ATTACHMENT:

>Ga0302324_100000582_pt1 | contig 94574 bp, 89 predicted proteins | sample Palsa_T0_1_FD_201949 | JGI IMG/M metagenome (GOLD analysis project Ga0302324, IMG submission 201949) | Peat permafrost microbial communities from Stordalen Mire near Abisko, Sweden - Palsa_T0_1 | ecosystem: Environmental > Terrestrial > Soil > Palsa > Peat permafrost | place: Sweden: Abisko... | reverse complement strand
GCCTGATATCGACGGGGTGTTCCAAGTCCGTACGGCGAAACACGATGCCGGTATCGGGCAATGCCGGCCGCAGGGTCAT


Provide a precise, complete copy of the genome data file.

>Ga0302324_100000582_pt1 | contig 94574 bp, 89 predicted proteins | sample Palsa_T0_1_FD_201949 | JGI IMG/M metagenome (GOLD analysis project Ga0302324, IMG submission 201949) | Peat permafrost microbial communities from Stordalen Mire near Abisko, Sweden - Palsa_T0_1 | ecosystem: Environmental > Terrestrial > Soil > Palsa > Peat permafrost | place: Sweden: Abisko... | reverse complement strand
GCCTGATATCGACGGGGTGTTCCAAGTCCGTACGGCGAAACACGATGCCGGTATCGGGCAATGCCGGCCGCAGGGTCAT